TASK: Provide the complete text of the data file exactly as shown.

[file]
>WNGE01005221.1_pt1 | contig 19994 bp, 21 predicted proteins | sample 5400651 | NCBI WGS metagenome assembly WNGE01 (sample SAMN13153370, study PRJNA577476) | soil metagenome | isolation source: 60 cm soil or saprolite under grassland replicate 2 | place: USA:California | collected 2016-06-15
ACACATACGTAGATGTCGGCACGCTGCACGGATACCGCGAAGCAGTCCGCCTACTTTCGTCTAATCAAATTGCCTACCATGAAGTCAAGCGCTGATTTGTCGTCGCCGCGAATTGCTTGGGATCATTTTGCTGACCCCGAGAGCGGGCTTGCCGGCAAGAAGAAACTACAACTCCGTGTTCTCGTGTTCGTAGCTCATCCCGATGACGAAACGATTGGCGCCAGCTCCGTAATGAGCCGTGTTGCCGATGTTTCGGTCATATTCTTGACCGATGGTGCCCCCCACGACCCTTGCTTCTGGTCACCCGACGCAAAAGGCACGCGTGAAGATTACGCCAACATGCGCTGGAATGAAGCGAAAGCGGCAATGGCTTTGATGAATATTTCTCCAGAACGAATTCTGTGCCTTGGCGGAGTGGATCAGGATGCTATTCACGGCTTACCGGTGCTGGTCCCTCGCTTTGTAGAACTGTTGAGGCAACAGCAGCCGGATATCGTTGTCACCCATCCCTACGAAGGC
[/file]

>WNGE01005221.1_pt1 | contig 19994 bp, 21 predicted proteins | sample 5400651 | NCBI WGS metagenome assembly WNGE01 (sample SAMN13153370, study PRJNA577476) | soil metagenome | isolation source: 60 cm soil or saprolite under grassland replicate 2 | place: USA:California | collected 2016-06-15
ACACATACGTAGATGTCGGCACGCTGCACGGATACCGCGAAGCAGTCCGCCTACTTTCGTCTAATCAAATTGCCTACCATGAAGTCAAGCGCTGATTTGTCGTCGCCGCGAATTGCTTGGGATCATTTTGCTGACCCCGAGAGCGGGCTTGCCGGCAAGAAGAAACTACAACTCCGTGTTCTCGTGTTCGTAGCTCATCCCGATGACGAAACGATTGGCGCCAGCTCCGTAATGAGCCGTGTTGCCGATGTTTCGGTCATATTCTTGACCGATGGTGCCCCCCACGACCCTTGCTTCTGGTCACCCGACGCAAAAGGCACGCGTGAAGATTACGCCAACATGCGCTGGAATGAAGCGAAAGCGGCAATGGCTTTGATGAATATTTCTCCAGAACGAATTCTGTGCCTTGGCGGAGTGGATCAGGATGCTATTCACGGCTTACCGGTGCTGGTCCCTCGCTTTGTAGAACTGTTGAGGCAACAGCAGCCGGATATCGTTGTCACCCATCCCTACGAAGGC